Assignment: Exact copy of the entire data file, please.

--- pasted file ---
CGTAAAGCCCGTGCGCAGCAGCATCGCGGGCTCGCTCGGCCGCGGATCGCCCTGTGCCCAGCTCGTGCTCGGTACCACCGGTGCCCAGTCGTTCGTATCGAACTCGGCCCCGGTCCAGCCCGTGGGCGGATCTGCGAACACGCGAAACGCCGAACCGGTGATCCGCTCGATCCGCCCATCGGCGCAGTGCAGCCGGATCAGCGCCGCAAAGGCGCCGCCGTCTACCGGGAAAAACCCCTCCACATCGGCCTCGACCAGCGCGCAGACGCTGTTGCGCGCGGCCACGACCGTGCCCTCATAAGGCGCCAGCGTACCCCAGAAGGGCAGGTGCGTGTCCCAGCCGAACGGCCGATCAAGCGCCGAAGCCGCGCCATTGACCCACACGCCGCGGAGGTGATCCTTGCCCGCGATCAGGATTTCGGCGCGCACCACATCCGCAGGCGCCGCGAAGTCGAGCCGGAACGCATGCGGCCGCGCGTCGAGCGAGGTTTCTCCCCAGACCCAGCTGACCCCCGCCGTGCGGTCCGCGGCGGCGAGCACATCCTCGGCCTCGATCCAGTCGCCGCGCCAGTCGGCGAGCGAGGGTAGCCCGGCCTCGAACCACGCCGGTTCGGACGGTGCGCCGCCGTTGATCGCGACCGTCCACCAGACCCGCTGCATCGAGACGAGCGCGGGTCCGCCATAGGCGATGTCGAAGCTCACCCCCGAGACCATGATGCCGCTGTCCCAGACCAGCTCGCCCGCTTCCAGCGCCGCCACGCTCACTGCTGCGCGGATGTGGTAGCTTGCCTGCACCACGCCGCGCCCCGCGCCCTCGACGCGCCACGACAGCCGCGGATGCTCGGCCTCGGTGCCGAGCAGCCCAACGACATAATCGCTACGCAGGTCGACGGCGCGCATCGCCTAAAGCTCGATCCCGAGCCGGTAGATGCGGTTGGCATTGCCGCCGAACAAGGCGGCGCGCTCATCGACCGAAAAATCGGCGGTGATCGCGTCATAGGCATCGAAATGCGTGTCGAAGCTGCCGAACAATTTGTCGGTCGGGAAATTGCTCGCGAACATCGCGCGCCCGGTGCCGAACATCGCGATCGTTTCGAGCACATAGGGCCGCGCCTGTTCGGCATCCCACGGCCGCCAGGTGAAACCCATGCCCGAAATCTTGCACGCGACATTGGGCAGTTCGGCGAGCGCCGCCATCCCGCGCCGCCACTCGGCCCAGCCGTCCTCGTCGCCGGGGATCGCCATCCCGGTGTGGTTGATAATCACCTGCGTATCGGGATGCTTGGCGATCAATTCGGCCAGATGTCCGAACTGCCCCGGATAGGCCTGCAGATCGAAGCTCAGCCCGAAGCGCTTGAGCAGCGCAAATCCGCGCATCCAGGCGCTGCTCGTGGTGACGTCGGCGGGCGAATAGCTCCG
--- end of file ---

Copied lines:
CGTAAAGCCCGTGCGCAGCAGCATCGCGGGCTCGCTCGGCCGCGGATCGCCCTGTGCCCAGCTCGTGCTCGGTACCACCGGTGCCCAGTCGTTCGTATCGAACTCGGCCCCGGTCCAGCCCGTGGGCGGATCTGCGAACACGCGAAACGCCGAACCGGTGATCCGCTCGATCCGCCCATCGGCGCAGTGCAGCCGGATCAGCGCCGCAAAGGCGCCGCCGTCTACCGGGAAAAACCCCTCCACATCGGCCTCGACCAGCGCGCAGACGCTGTTGCGCGCGGCCACGACCGTGCCCTCATAAGGCGCCAGCGTACCCCAGAAGGGCAGGTGCGTGTCCCAGCCGAACGGCCGATCAAGCGCCGAAGCCGCGCCATTGACCCACACGCCGCGGAGGTGATCCTTGCCCGCGATCAGGATTTCGGCGCGCACCACATCCGCAGGCGCCGCGAAGTCGAGCCGGAACGCATGCGGCCGCGCGTCGAGCGAGGTTTCTCCCCAGACCCAGCTGACCCCCGCCGTGCGGTCCGCGGCGGCGAGCACATCCTCGGCCTCGATCCAGTCGCCGCGCCAGTCGGCGAGCGAGGGTAGCCCGGCCTCGAACCACGCCGGTTCGGACGGTGCGCCGCCGTTGATCGCGACCGTCCACCAGACCCGCTGCATCGAGACGAGCGCGGGTCCGCCATAGGCGATGTCGAAGCTCACCCCCGAGACCATGATGCCGCTGTCCCAGACCAGCTCGCCCGCTTCCAGCGCCGCCACGCTCACTGCTGCGCGGATGTGGTAGCTTGCCTGCACCACGCCGCGCCCCGCGCCCTCGACGCGCCACGACAGCCGCGGATGCTCGGCCTCGGTGCCGAGCAGCCCAACGACATAATCGCTACGCAGGTCGACGGCGCGCATCGCCTAAAGCTCGATCCCGAGCCGGTAGATGCGGTTGGCATTGCCGCCGAACAAGGCGGCGCGCTCATCGACCGAAAAATCGGCGGTGATCGCGTCATAGGCATCGAAATGCGTGTCGAAGCTGCCGAACAATTTGTCGGTCGGGAAATTGCTCGCGAACATCGCGCGCCCGGTGCCGAACATCGCGATCGTTTCGAGCACATAGGGCCGCGCCTGTTCGGCATCCCACGGCCGCCAGGTGAAACCCATGCCCGAAATCTTGCACGCGACATTGGGCAGTTCGGCGAGCGCCGCCATCCCGCGCCGCCACTCGGCCCAGCCGTCCTCGTCGCCGGGGATCGCCATCCCGGTGTGGTTGATAATCACCTGCGTATCGGGATGCTTGGCGATCAATTCGGCCAGATGTCCGAACTGCCCCGGATAGGCCTGCAGATCGAAGCTCAGCCCGAAGCGCTTGAGCAGCGCAAATCCGCGCATCCAGGCGCTGCTCGTGGTGACGTCGGCGGGCGAATAGCTCCG